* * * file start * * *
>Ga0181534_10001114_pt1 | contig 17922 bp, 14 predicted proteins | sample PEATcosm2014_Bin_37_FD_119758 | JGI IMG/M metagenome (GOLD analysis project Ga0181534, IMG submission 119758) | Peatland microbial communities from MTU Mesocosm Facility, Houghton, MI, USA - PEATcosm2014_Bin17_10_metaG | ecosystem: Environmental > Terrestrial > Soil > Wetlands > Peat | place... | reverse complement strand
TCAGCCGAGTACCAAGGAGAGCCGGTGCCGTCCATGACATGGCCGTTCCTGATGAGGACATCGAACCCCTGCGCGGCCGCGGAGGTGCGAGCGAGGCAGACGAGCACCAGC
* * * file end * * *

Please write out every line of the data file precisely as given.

>Ga0181534_10001114_pt1 | contig 17922 bp, 14 predicted proteins | sample PEATcosm2014_Bin_37_FD_119758 | JGI IMG/M metagenome (GOLD analysis project Ga0181534, IMG submission 119758) | Peatland microbial communities from MTU Mesocosm Facility, Houghton, MI, USA - PEATcosm2014_Bin17_10_metaG | ecosystem: Environmental > Terrestrial > Soil > Wetlands > Peat | place... | reverse complement strand
TCAGCCGAGTACCAAGGAGAGCCGGTGCCGTCCATGACATGGCCGTTCCTGATGAGGACATCGAACCCCTGCGCGGCCGCGGAGGTGCGAGCGAGGCAGACGAGCACCAGC